Next he cites DeMar, a fluffy postmil popularizer (and someone who apes France's commentary). Hubner just cites DeMar's assertion providing zero argumentation.

Then he cites John Gill's saying something about the Romans taking or something. I can't make heads or tails out of that.

Finally he cites Sam Storms quoting NT Wright. First, as many know Wright possesses an unbiblical over-realized eschatology so his interpretation is not dependable. Further, Hubner provides none of Wright's exegesis, only his anti-rapture crusade (which probably for him is an "American invention" as every other doctrine that Wright loathes).

So there you have it, an odd collection of non-argument quotations.

Let's go to some serious exegesis on Matthew.

The most scholarly English commentary on Matthew in print is the three volume work by Davies and Allison. I was checking to see where they came down on this interpretation, and sure enough they agree with me. In fact, they provided me some more nuggets to support my interpretation. But what caught my eye was when they claimed that my interpretation is the consensus. They write:
But are the righteous taken to meet the Lord in the air? [n68: So most.] Or are the wicked removed by angels and cast into fire? The former is more likely. [Then he goes on to provide argumentation] p.383]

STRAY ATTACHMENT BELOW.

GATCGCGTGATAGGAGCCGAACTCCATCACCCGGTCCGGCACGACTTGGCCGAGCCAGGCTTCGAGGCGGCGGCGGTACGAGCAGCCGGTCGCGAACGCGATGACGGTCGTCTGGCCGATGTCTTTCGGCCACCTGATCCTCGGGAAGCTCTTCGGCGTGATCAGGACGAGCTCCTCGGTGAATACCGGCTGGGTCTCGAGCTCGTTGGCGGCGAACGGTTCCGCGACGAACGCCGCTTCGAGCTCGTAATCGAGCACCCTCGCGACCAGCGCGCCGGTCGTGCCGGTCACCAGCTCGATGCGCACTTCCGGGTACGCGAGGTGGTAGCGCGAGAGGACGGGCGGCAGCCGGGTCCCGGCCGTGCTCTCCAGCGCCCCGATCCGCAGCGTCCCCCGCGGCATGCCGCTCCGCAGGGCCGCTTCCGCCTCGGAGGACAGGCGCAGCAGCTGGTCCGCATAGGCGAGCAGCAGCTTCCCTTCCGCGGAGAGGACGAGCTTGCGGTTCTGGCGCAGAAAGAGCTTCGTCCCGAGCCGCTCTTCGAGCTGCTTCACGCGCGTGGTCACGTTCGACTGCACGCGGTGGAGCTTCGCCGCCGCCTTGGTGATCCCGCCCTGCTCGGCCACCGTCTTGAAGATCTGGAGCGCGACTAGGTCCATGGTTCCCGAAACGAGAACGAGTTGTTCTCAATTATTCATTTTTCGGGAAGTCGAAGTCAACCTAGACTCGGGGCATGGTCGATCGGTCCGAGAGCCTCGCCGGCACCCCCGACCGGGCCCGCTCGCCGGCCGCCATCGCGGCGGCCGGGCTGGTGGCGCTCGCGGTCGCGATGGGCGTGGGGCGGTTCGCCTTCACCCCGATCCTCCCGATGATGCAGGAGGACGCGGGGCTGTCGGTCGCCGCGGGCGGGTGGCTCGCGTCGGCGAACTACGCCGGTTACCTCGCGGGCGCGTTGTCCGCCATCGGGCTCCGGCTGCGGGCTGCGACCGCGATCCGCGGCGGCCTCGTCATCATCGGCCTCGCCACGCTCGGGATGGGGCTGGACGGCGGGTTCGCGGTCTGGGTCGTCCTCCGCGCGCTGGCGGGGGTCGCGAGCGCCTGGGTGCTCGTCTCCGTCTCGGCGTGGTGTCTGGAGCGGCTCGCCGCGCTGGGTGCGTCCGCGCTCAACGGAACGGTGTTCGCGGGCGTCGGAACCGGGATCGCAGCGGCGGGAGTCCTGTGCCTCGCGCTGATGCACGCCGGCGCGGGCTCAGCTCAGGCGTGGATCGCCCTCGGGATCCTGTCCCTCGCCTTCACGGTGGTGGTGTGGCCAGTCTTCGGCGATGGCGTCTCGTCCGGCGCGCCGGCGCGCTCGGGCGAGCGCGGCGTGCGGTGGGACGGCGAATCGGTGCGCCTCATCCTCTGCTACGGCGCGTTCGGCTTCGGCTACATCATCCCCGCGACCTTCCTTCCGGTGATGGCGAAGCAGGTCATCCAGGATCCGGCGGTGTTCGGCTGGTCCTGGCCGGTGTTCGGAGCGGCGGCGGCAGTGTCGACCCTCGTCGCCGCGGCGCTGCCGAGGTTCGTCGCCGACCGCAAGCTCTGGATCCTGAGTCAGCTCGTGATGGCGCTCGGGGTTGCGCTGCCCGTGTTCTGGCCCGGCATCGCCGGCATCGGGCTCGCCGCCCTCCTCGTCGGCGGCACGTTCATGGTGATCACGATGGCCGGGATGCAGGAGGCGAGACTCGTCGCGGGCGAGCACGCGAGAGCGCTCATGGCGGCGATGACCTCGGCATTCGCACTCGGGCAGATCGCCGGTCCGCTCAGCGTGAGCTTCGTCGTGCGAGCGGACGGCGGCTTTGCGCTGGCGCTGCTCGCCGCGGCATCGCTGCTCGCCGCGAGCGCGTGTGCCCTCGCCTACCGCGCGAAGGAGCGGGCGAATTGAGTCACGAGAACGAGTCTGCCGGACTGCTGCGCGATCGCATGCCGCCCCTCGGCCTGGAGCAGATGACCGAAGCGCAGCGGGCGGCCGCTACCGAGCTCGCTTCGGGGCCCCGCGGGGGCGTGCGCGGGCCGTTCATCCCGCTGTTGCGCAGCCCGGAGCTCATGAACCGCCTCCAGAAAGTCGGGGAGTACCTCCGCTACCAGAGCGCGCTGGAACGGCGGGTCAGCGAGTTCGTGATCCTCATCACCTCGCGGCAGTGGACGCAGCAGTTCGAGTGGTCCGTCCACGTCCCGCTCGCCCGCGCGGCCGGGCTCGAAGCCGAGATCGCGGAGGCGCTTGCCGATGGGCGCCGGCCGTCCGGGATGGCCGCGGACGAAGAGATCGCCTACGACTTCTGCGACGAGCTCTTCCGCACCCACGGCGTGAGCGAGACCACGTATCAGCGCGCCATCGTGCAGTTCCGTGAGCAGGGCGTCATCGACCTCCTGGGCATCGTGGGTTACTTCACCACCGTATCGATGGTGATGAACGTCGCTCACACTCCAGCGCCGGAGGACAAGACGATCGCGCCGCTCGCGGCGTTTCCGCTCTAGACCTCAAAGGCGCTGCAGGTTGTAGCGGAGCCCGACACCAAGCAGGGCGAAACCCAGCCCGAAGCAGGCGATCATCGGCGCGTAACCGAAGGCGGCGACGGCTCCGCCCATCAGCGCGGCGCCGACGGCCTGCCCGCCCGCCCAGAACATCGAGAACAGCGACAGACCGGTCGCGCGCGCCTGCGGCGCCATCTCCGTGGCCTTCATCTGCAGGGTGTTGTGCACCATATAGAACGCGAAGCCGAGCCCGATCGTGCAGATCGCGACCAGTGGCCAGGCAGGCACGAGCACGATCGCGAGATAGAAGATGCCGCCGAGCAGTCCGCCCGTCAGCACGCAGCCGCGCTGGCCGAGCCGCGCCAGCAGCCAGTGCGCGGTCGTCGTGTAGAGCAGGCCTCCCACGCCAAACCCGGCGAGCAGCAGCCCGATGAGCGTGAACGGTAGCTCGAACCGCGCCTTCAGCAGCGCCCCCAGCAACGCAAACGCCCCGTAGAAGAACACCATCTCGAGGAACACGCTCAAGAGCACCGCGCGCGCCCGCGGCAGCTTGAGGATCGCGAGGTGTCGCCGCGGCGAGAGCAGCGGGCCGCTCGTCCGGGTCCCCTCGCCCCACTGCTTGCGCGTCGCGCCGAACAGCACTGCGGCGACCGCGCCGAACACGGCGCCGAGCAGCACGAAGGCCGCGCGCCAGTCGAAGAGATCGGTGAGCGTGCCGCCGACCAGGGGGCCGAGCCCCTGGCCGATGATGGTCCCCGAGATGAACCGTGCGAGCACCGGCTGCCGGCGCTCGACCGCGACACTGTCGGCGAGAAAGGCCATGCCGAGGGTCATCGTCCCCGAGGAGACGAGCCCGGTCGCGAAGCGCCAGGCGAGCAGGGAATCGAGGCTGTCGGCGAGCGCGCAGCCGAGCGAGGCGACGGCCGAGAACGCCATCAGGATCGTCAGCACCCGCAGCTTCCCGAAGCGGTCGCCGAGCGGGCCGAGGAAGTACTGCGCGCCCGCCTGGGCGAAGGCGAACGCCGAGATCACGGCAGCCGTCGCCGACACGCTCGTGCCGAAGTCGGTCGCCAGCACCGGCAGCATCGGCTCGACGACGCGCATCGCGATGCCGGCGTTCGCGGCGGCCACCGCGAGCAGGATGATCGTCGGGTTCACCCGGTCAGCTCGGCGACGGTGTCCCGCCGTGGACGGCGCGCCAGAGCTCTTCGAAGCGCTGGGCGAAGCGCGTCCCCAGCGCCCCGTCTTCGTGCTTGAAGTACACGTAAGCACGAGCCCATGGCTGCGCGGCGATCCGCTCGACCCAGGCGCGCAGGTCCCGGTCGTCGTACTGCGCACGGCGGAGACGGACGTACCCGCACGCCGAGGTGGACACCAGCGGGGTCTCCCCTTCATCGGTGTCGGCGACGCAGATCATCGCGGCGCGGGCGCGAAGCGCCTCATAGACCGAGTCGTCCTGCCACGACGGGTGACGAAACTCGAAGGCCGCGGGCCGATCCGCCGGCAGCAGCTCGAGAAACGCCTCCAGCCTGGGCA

In my reading on the Olivet Discourse I have found that my interpretation is the most common by scholars. And those that agree with me are mostly non-dispensationalists. And with Davies-Allison's authoritative research my conclusions are confirmed that my interpretation is in the consensus. Does it make it right? Of course not, but it shows that anyone who claims otherwise must provide the data to overturn the history of interpretation of this text and thus prove Davies-Allison's claim false.

In summary, (1) my interpretation goes back to the early church fathers, and is suggested to be the consensus back then. (2) My interpretation is the consensus in modern research attested by a range of non-dispensational scholars and traditions.

1 comment:

  1. Have enjoyed the series.

    Put me in mind of a study I did several years ago amongst a heavily dispensationalist inclined crowd. I have had the privilege of being their Pastor for 15 years and am moving now in a few weeks to a city ministry.

    When we came to the I Thess. 4:13-18 passage and I commented on how the trumpet might be ably defendeed as referencing the Day of the Lord .... Boy did the Questions Fly!